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Haiti’s crisis is worsening due to violence and an ongoing border conflict with the Dominican Republic

Criminal gang battles ravage the capital and central regions while a United Nations mission led by Kenya gears up

Dominican Republic security forces are stationed at the Dajabón border crossing to guard against unauthorized entry from Haiti.
Dominican Republic security forces are stationed at the Dajabón border crossing to guard against unauthorized entry from Haiti.Luis Tavárez (EFE)
Pablo Ferri

Haiti is in the throes of an existential crisis that is rapidly worsening due to violent criminal gangs that have seized control of large parts of the Caribbean country. Embattled leaders and ordinary citizens hope a United Nations peacekeeping mission and foreign aid will rescue Haiti from complete collapse. Meanwhile, life in the capital city of Port-au-Prince continues to deteriorate. The violence has also extended to the central and western regions of the country. In recent weeks, Route 3, a once safe road linking Port-au-Prince to border crossings and Cap-Haïtien in the north, is now controlled by criminal gangs and has become unsafe.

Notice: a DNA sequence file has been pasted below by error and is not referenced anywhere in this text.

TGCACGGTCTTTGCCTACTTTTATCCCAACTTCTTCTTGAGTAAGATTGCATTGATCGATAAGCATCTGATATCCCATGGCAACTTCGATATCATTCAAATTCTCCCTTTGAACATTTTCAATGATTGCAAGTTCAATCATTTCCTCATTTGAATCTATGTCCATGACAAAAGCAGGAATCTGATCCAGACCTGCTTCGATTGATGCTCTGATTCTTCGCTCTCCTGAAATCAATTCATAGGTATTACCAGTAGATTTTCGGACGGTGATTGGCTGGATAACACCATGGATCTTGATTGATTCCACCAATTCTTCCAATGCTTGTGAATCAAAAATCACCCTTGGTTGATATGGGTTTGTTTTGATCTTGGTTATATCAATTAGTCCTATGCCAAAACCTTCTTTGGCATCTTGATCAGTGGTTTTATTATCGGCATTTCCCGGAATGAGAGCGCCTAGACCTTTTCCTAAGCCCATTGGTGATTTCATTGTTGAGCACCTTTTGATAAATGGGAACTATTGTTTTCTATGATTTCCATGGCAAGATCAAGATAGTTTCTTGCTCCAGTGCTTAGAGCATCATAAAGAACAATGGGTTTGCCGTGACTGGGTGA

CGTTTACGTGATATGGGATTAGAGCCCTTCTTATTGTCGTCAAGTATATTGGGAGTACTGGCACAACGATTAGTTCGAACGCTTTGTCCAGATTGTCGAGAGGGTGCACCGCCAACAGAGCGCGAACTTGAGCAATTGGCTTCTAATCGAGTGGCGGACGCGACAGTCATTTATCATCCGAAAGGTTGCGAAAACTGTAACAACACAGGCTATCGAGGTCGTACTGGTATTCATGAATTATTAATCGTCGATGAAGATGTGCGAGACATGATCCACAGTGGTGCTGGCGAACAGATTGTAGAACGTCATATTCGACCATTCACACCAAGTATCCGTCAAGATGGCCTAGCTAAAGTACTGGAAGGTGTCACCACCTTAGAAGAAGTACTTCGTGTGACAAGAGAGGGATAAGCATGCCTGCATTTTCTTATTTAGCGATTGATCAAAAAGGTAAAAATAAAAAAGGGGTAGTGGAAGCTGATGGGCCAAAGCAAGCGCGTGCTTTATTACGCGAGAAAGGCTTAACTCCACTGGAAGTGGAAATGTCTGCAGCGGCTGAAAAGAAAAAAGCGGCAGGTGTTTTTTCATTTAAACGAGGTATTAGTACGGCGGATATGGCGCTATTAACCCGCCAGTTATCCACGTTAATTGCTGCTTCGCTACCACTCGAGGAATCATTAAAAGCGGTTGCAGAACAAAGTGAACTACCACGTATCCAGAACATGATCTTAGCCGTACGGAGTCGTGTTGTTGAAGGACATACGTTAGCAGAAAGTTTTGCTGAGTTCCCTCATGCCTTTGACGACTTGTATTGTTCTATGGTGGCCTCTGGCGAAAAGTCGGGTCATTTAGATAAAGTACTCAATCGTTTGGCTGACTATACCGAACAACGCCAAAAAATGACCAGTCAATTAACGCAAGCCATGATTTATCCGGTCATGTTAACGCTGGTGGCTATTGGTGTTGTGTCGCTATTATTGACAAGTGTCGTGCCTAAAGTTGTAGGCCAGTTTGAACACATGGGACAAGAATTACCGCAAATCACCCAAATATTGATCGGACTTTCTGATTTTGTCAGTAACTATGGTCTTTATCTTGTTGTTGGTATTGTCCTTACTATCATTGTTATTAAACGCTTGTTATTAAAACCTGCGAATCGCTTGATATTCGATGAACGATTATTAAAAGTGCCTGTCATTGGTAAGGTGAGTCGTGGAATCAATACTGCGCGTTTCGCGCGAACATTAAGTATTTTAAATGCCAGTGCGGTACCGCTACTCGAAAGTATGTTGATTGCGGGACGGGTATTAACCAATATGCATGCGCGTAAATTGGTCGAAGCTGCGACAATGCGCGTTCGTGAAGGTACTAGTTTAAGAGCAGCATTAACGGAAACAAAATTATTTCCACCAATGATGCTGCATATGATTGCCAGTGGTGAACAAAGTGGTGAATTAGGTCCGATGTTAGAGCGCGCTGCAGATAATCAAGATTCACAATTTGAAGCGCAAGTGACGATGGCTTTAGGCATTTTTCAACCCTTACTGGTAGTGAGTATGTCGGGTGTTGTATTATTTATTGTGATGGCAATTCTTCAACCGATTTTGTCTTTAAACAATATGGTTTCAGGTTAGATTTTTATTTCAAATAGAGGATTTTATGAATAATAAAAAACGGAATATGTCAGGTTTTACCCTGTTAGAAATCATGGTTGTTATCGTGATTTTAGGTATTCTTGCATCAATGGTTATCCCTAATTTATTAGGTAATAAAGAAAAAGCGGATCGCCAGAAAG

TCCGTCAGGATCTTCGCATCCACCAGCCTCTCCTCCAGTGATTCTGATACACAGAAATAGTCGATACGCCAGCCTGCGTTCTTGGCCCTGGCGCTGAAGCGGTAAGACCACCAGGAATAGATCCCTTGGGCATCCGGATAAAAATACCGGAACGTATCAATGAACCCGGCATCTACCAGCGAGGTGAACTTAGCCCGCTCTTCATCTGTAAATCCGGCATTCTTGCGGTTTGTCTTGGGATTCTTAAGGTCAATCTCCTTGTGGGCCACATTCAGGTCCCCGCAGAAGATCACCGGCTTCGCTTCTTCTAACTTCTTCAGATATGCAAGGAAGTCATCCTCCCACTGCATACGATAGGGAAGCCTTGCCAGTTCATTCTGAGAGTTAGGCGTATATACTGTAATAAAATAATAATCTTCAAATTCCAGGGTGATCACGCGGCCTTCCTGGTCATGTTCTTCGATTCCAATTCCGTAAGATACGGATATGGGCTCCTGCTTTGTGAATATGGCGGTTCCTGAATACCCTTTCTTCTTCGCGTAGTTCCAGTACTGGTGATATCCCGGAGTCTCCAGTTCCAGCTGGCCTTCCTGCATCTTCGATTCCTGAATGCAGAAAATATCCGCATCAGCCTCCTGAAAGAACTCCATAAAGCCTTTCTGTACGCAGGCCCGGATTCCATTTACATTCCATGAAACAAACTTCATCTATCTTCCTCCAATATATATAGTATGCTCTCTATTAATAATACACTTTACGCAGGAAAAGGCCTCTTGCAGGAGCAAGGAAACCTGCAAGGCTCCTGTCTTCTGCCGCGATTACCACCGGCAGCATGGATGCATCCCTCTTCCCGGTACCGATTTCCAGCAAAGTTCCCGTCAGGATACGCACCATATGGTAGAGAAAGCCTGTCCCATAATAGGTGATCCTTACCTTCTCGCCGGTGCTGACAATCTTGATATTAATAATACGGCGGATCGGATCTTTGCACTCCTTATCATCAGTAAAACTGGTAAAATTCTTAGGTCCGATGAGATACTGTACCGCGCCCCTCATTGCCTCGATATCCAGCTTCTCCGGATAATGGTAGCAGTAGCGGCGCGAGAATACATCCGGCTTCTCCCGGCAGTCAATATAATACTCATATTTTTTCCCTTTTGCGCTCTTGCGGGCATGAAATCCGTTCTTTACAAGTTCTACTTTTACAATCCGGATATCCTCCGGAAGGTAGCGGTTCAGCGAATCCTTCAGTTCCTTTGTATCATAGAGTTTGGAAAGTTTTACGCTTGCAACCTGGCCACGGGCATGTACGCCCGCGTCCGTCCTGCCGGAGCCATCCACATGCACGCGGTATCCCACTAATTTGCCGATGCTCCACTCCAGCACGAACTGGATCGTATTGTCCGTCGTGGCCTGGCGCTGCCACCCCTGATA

Haiti’s ongoing border conflict with the Dominican Republic has also escalated tensions. In September, Dominican President Luis Abinader closed his nation’s borders because Haitians built a canal to siphon water from the Massacre River that runs along the border. The shutdown paralyzed much of Haiti for nearly a month until the Dominican Republic agreed to allow limited commercial traffic. The border remains closed to all other traffic, causing frustration among Dominicans and Haitians in the western part of the island of Hispaniola.

Accustomed to a steady diet of bad news, Haitians finally received some encouragement from the international community. On October 3, the United Nations Security Council authorized a one-year deployment of a Kenya-led force to help stabilize the country. The objective is clear: to quell the criminal gangs that pose a threat to society, while concurrently working towards facilitating elections and restoring institutional stability.

Implementing the UN initiative is the next challenge. Kenya has committed to sending 1,000 police officers to supplement Haiti’s force of under 10,000 that seems powerless to ensure the safety of 12 million citizens. But sources in the UN say that least 2,000 foreign police officers are needed and the mission’s price tag remains a challenge. Despite the United States’ $200 million pledge, it’s clear that deploying and sustaining a large force will cost much more.

The UN resolution comes a full year after Haiti’s acting President Ariel Henry asked the international community for help. In September and October of last year, a cycle of violence and chaos ignited in the capital area, home to three million people. The government raised the price of gasoline, sparking violent protests. Criminal gangs soon took control of the fuel storage facility at the port. At the same time, Doctors Without Borders detected the first major cholera outbreak in years.